Residents sign petition to retain local doctor

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Brittney Lofthouse – Contributing Writer

Dr. Mark Moriarty has served the Macon County community for years as an orthopedic surgeon. He is currently the only orthopedic surgeon listed in Franklin. This week, Franklin resident Karen Stiwinter started an online petition urging HCA, who purchased Mission Health Systems which includes Angel Hospital, to continue negotiations with Dr. Moriarty to retain his services in Franklin. 

Stiwinter received a letter from Asheville Orthopedics office near the end of August notifying her as a patient that after Sept. 29, Moriarty will be leaving the practice and moving to New York. 

“I am just really upset that we aren’t going to have any real specialists around here,” said Stiwinter. “I don’t want to have to go to Asheville every time I need to have something done.” 

After hearing about how a petition was effective in retaining Dr. Thomas Duncan in Cashiers, Stiwinter hoped the same effort would be beneficial here.

Stiwinter noted the decrease in specialized service in Western North Carolina over the years in her petition. 

“The lack of specialized healthcare is affecting our community in negative ways,” reads the petition. “In the past two or so years, OB-GYN services, eye surgery, and now orthopedic surgery, have been or are being discontinued. This creates financial hardships for our citizens. This also creates a financial hardship when recruiting new business to Macon County.”

The petition, which was published on change.org has been circulating on Facebook and has garnered nearly 1,000 signatures as of press time. With signatures, residents have added comments as to why they support the petition. 

“I had the honor of working with Dr. Moriarty when he came to Angel,” wrote Kelly Pannell. “He is an amazing surgeon and asset to our community. I am both saddened and angry at the direction our local healthcare has taken. In my 10 years at Angel, I have seen so many dedicated, passionate and skilled practitioners leave our area. Bringing in knowledgeable providers was once a strong focus and push for our hospital, but is obviously neglected now. As a community, we need to be concerned about the future of our healthcare accessibility.”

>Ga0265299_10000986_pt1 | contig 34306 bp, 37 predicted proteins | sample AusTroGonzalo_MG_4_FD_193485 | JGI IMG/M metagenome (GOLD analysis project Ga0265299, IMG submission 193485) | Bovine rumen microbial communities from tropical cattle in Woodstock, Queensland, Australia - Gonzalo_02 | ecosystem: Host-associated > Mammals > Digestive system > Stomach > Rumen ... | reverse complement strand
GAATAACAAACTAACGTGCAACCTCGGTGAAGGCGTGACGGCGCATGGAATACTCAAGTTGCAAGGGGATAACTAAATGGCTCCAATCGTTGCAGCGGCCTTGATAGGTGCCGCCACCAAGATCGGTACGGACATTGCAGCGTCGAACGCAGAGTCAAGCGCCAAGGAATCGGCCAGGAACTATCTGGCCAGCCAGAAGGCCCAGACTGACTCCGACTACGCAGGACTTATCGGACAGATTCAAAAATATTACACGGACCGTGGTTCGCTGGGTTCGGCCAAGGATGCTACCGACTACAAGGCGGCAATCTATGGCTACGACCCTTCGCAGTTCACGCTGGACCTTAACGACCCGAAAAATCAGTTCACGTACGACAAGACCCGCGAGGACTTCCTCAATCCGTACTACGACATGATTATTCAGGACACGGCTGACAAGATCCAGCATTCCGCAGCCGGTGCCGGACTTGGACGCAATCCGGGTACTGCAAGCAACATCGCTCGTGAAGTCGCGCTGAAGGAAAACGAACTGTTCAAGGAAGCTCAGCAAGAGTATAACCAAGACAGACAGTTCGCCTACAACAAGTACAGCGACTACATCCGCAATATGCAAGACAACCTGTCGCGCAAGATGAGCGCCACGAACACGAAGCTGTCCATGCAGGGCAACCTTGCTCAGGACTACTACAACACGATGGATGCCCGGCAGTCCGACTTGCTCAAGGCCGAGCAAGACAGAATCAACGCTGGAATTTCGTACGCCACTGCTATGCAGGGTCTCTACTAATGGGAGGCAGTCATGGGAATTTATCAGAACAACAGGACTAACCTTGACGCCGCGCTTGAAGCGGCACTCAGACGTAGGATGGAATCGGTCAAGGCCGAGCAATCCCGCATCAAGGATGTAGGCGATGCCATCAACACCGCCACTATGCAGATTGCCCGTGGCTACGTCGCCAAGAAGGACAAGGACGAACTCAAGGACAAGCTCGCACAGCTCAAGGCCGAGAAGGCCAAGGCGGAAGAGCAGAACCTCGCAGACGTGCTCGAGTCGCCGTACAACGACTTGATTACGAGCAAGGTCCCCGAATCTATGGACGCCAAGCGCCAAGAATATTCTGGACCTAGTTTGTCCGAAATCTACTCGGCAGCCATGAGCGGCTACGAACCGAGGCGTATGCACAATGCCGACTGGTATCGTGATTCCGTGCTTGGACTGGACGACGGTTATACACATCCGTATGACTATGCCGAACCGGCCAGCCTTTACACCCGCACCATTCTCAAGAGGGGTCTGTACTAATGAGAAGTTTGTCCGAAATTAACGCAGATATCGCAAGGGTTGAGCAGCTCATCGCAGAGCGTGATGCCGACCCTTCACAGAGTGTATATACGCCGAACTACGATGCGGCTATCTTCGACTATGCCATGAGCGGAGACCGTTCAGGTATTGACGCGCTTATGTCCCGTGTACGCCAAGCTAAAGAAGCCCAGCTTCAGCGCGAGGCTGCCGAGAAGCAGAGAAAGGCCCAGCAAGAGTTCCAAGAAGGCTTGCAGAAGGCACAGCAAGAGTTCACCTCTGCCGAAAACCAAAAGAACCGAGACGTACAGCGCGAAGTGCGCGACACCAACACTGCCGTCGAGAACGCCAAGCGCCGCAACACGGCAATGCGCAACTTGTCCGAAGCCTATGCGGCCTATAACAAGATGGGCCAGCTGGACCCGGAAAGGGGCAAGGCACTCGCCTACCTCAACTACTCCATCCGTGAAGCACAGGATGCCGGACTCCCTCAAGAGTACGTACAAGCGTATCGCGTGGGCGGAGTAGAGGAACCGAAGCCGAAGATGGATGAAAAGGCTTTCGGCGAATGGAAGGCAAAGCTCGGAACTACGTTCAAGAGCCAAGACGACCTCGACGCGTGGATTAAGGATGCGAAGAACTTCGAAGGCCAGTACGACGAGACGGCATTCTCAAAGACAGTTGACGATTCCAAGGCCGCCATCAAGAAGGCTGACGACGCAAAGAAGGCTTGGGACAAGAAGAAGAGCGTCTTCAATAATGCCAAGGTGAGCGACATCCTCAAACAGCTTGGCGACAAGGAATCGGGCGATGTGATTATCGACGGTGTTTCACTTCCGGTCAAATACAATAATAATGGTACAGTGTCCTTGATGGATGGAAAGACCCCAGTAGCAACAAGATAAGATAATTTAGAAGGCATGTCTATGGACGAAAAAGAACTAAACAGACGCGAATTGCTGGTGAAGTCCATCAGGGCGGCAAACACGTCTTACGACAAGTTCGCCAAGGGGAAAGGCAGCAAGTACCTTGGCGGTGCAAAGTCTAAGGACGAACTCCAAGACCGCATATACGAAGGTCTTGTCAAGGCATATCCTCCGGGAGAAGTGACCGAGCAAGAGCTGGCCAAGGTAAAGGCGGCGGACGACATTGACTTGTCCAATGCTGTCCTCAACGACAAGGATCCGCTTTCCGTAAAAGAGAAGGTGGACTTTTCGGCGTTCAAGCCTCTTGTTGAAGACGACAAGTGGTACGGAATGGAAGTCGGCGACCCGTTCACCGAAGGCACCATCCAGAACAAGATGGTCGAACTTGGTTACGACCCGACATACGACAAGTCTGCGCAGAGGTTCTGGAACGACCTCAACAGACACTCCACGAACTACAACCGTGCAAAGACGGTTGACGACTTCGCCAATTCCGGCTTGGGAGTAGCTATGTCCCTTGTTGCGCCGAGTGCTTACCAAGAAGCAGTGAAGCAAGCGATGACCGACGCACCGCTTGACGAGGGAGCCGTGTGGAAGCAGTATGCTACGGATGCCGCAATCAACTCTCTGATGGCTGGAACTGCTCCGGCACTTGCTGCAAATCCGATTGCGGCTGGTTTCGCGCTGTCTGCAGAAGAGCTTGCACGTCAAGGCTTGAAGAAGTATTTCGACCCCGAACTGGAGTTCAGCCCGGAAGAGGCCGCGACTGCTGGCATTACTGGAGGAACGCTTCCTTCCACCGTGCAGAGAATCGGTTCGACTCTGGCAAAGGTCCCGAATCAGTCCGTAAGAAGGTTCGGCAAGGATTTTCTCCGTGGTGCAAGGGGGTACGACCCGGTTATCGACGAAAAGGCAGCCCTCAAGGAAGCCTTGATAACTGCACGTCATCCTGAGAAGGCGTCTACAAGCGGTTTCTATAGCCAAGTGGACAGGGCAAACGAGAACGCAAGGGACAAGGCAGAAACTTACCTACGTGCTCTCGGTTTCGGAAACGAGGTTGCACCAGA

Dr. Moriarty joined Asheville Orthopedic Associates, an affiliate of Mission Health in June 2013 after leaving a position as an assistant clinical professor in the orthopedic department at Duke. He received his medical degree from Georgetown University Medical School and subsequently completed his residency in orthopedic surgery at Monmouth Medical Center. Immediately after residency he served in the Air Force as an orthopedic surgeon at MacDill Air Force Base. He has extensive experience in many facets of orthopedics and his primary interests include sports medicine/arthroscopy and joint replacement. During his tenure in Franklin, he has also served as team physician for the high school football team. In his spare time he enjoys horseback riding, auto restoration, music and cooking.

“My understanding of the relationship between a physician and patient is that we work together to accomplish a desired goal,” reads Dr. Moriarty’s about page on Mission Health’s website. “My principle role is to provide the patient with accurate information about their condition or diagnosis. That usually includes defining options of treatment that are available in managing a particular condition. As a surgeon, my skills include a variety of very specific surgical procedures that may be of benefit in certain situations. I wish that I could only do surgery where everyone did as well as they desired. Unfortunately there is a degree of uncertainty in everything. I give my best effort in applying my skills, my experience, advancing and ever changing technologies and my judgment to each circumstance or situation. Your best outcome is my priority.”

The notification from Asheville Orthopedics did say that a replacement for Dr. Moriarty was likely, but that it would be an orthopedist, not necessarily a surgeon. More than just losing Dr. Moriarty, Stiwinter said she believes the entire situation is to the detriment of the community. 

“I am just so concerned about the future of our community and our healthcare,” said Stiwinter. “Losing doctors who have an established presence here is become routine and it really takes a toll on the community as a whole.”

Stiwinter admits she isn’t 100 percent certain of why Dr. Moriarty is leaving. She said that even if nothing is accomplished, she believes it’s imperative for residents to stick up for doctors so the trend of having a revolving door of practitioners can end.

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